• Jody was removed from her position and given a nice “retirement” party
  • Money was handled better– it was placed in the safe by two ushers after each service
  • The Treasurer and Finance Committee were told about this event 18 months after it was over but it was done in complete confidence
  • No one else in the church was told about this
  • No legal or tax authority was informed because it would have meant a tax liability and a felony conviction for Jody

Final Notes:

  • Jody took about $30 each Sunday and $30 each Wednesday. She did this 50 weeks a year for a total of $3,000 per year. She was in her position for 20 years which means she could have taken over $50,000.
  • And finally, Jody took a vacation each year to the same place – Las Vegas – using the money she stole from the church.

 Lead On!



The Sting (part 1 of 3)

The story below happened to me. I wrote it up as a case study for a class I taught. Every word (except the name of other people) is true – including the twist at the very end. I promise it isn’t made up.

As you read it, think about what you would do in my situation. Over 20 years have now passed since this happened, but embezzlement happens every week in some church in America. Be aware of the opportunities for theft and prevent them.


The Story

The administrator had been at the church for about three months when Rachel called. Rachel was in her 70s and a long-time Finance Office volunteer. She was a sweet lady known for helping and occasionally putting her nose in where it didn’t belong; she always meant well but she had her quirks. Rachel told Steve that the church’s Sunday School secretary, Jody, was stealing money. Rachel was good friends with a man who worked with Jody. Every Monday the man made a bank deposit for the company and every Monday Jody gave the man about $60 in ones and fives to deposit into her personal bank account. Rachel made the accusation that the cash was stolen by Jody each week from the church.

Steve didn’t know what to do. It would have been ridiculous for him to accuse Jody. For 20 years she had been volunteering at the church and her dad did the same job for 20 years before that. It was a revered family and it was still recovering from the early death of Jody’s mom just a few years before. Jody was in her 50s and Steve was just 33 and brand new to the church. Steve told Rachel that there wasn’t anything he could do until Rachel had some proof. Rachel scoffed at that and said that because it was all done in cash, there wasn’t any proof. Steve did nothing and told no one.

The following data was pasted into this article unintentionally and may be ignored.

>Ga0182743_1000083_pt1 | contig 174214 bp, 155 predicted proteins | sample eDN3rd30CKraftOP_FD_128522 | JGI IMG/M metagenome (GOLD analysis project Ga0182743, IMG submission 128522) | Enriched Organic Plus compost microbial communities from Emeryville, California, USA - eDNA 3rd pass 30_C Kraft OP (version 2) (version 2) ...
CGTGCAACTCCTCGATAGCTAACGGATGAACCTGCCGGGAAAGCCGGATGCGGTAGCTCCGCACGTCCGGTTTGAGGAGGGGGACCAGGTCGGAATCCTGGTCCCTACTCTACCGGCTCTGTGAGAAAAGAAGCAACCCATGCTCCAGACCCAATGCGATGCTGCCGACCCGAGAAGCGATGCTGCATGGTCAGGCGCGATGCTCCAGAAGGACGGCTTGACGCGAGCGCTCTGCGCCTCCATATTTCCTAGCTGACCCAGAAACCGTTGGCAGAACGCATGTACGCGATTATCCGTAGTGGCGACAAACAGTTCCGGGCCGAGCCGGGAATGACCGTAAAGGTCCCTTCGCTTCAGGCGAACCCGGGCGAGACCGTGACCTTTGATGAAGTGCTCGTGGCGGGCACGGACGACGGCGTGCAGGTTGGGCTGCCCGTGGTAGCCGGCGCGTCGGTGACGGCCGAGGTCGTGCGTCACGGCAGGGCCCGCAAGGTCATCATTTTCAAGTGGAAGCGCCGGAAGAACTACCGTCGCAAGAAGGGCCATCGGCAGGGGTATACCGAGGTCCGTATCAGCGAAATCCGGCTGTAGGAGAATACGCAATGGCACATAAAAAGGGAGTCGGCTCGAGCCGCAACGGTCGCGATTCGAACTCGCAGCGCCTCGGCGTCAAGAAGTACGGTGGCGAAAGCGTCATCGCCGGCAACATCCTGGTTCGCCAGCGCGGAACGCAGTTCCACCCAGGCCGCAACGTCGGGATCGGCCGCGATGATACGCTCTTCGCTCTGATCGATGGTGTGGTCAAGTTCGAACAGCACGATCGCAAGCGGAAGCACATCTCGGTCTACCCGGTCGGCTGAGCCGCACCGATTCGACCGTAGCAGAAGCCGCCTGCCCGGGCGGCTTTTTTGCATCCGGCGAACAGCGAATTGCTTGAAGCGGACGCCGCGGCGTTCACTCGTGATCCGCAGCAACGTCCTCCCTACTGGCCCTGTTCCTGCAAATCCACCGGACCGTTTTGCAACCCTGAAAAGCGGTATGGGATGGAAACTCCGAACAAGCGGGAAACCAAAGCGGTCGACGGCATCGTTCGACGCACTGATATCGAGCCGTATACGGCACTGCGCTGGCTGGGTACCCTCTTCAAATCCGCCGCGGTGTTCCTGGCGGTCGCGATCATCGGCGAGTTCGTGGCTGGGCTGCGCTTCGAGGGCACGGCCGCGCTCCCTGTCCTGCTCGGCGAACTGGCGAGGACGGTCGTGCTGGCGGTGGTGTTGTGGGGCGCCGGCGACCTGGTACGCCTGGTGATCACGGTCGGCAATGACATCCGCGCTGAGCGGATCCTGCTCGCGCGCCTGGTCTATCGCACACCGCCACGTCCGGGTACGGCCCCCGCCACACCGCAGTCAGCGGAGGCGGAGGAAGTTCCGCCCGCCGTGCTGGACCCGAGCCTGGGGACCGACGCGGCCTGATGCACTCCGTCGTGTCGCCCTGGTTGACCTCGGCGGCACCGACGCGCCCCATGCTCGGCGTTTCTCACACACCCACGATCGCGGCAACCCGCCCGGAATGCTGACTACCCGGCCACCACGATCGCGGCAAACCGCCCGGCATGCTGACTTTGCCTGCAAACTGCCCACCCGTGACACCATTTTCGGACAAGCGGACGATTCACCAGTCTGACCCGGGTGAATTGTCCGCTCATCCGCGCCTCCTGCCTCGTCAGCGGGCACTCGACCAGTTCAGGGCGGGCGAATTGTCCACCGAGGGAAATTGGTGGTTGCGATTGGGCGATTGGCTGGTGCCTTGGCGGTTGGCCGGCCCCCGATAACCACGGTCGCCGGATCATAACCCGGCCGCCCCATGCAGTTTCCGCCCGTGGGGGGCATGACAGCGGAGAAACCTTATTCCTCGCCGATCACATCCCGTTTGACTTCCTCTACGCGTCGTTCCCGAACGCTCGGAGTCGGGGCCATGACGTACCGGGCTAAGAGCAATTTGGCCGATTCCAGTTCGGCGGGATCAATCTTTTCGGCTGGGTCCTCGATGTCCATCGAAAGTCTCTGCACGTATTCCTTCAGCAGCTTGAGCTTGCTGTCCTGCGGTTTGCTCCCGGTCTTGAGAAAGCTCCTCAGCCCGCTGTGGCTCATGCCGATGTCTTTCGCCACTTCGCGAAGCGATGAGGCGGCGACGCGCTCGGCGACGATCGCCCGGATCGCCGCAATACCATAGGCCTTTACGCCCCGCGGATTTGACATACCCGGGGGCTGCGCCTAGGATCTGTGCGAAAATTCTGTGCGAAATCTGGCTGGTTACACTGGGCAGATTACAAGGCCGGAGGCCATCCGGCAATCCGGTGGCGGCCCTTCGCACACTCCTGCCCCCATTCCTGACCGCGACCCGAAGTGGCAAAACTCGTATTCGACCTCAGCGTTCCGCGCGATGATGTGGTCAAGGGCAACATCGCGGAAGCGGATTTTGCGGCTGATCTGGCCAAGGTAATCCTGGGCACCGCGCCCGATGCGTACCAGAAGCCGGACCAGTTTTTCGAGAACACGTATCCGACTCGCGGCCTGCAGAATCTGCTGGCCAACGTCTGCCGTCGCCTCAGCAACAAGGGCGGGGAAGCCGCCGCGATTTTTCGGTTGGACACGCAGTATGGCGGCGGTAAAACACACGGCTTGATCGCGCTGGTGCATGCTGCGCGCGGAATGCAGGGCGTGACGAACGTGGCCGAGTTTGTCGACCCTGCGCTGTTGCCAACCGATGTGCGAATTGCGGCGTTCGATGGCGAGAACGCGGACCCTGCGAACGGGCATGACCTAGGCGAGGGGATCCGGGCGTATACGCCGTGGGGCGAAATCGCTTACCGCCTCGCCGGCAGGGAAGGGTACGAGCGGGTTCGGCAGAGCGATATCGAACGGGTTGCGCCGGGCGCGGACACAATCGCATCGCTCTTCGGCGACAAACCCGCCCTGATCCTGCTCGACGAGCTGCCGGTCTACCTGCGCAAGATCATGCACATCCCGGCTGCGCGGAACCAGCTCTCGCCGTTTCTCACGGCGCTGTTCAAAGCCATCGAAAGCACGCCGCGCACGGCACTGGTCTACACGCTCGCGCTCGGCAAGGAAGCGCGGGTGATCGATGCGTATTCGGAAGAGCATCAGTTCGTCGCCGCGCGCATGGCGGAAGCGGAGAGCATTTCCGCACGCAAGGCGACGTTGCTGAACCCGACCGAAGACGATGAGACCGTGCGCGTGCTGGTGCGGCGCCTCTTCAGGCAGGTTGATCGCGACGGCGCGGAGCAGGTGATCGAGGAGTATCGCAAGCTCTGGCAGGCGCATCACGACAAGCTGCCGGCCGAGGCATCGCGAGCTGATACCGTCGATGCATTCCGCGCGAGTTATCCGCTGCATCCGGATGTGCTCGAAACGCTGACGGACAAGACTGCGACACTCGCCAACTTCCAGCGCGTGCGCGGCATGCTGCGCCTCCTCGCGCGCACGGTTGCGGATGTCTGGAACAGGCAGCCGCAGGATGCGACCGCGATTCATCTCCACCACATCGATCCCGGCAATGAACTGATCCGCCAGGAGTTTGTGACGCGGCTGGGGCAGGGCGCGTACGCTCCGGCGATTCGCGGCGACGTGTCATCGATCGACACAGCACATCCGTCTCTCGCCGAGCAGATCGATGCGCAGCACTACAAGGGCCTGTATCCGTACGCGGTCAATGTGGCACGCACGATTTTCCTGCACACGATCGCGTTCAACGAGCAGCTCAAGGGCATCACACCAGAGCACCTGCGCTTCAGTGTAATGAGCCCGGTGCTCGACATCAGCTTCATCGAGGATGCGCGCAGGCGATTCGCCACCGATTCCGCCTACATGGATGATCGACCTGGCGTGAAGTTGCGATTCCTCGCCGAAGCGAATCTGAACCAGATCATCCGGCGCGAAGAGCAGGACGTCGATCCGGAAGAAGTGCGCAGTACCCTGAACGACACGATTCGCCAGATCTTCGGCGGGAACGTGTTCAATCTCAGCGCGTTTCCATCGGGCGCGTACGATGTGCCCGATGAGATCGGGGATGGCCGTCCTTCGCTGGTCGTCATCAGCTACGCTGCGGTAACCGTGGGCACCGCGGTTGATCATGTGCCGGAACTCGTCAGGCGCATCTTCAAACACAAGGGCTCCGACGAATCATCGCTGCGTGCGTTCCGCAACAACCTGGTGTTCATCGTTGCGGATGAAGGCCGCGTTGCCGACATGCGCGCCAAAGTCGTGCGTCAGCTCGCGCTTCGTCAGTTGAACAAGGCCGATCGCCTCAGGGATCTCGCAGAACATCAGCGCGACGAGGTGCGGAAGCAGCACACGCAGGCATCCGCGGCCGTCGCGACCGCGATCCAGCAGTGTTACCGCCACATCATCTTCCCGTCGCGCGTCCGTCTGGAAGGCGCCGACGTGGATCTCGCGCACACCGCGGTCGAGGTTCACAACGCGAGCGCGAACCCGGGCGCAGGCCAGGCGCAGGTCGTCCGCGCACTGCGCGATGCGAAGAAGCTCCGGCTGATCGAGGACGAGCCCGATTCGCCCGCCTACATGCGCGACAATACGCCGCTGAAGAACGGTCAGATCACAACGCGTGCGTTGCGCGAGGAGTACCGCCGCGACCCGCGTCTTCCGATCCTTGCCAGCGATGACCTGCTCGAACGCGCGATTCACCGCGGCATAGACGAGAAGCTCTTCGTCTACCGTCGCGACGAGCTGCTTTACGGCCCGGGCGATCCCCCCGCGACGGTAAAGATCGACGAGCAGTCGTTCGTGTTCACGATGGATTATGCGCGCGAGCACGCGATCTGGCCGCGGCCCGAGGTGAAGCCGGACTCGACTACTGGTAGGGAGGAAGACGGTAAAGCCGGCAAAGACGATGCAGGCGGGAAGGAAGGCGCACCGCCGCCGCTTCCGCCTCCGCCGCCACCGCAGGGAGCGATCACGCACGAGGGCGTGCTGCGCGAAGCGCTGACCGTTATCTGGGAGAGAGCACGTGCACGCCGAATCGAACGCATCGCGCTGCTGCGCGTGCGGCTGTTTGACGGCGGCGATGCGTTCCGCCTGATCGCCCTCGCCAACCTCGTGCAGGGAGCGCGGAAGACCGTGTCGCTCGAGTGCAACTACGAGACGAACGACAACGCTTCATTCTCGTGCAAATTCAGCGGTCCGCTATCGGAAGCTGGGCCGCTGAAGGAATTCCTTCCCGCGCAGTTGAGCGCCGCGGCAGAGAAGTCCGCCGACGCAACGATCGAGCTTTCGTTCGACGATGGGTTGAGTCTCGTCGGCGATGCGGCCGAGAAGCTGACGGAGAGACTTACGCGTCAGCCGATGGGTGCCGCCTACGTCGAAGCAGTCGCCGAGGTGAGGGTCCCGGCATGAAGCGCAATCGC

Steve continued to work with Rachel and Jody for the next several years, never forgetting that accusation. Three years after that first call, Rachel walked into Steve’s office and closed the door. “Steve, she’s continuing to steal money. I don’t have proof, I just know that she’s doing it. Why else would she have cash every Monday to be deposited? She’s taking money from the church. It’s not much, about $30 each week, but that adds up over the year.”

By now Steve knew Rachel – she had a good heart, loved her church, volunteered often, and was not mean-spirited. By now Steve had built up a good reputation at the church and was a trusted staff member. Steve knew that Jody was always well-intentioned, much beloved at the church, always willing to help anyone in anyway, and just a nice person.

Steve decided to share this confidentially with two church leaders: Larry, the church’s legal counsel and Bob, the Administration lay coordinator (lay member responsible for all non-ministry things such as the building and finances). Both Larry and Bob were also church elders and highly respected members. Steve asked both of them to meet him off-site and told them the story.


Background Info

The church had an 8 a.m. Sunday early worship and an 11 a.m. Sunday regular worship. The ushers were trained to place all tithes and offerings from the early worship in a bank bag which was then left in the church’s Sunday School office in Jody’s care. Jody got to the church every Sunday about 7 a.m. and stayed in the office till the 11 a.m. worship. The ushers at the 11 a.m. service also collected their offerings into a bank bag; they took their bag and the 8 a.m. worship bag (which they got from the Sunday School office) to a church safe next to the Finance Office. Two ushers always accompanied the bank bags as they traveled around the church. Every Monday, the church treasurer and volunteers got the money out of the safe and counted the offerings. Then, the money went to the bank about 2 p.m. on Monday.

Steve knew that the combined Sunday morning cash was only about $250 each week and that about $75 of that came from the early worship service. If Jody was taking $30 each week from the early service she was probably also taking money from the Wednesday Supper receipts which had about $500 in cash each week. Every Wednesday a volunteer collected supper payments and put all the money in a bank bag. The volunteer left the bank bag in the Sunday School office under Jody’s care till the church treasurer finished eating. Then the church treasurer took the bank bag to the safe. Steve thought that if Jody was taking about $30 from both the Wednesday supper money and the 8 a.m. Sunday worship offerings, that would equal the $60 her co-worker deposited each week in her bank account.